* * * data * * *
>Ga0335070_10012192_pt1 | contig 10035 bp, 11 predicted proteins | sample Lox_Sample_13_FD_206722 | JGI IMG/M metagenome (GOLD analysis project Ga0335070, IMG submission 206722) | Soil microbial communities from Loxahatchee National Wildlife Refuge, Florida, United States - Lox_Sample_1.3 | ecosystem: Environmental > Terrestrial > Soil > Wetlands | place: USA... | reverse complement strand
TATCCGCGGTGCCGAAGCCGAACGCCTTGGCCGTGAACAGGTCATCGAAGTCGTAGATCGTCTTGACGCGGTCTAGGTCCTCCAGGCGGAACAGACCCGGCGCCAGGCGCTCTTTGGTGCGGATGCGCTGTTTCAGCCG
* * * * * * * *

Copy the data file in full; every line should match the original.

>Ga0335070_10012192_pt1 | contig 10035 bp, 11 predicted proteins | sample Lox_Sample_13_FD_206722 | JGI IMG/M metagenome (GOLD analysis project Ga0335070, IMG submission 206722) | Soil microbial communities from Loxahatchee National Wildlife Refuge, Florida, United States - Lox_Sample_1.3 | ecosystem: Environmental > Terrestrial > Soil > Wetlands | place: USA... | reverse complement strand
TATCCGCGGTGCCGAAGCCGAACGCCTTGGCCGTGAACAGGTCATCGAAGTCGTAGATCGTCTTGACGCGGTCTAGGTCCTCCAGGCGGAACAGACCCGGCGCCAGGCGCTCTTTGGTGCGGATGCGCTGTTTCAGCCG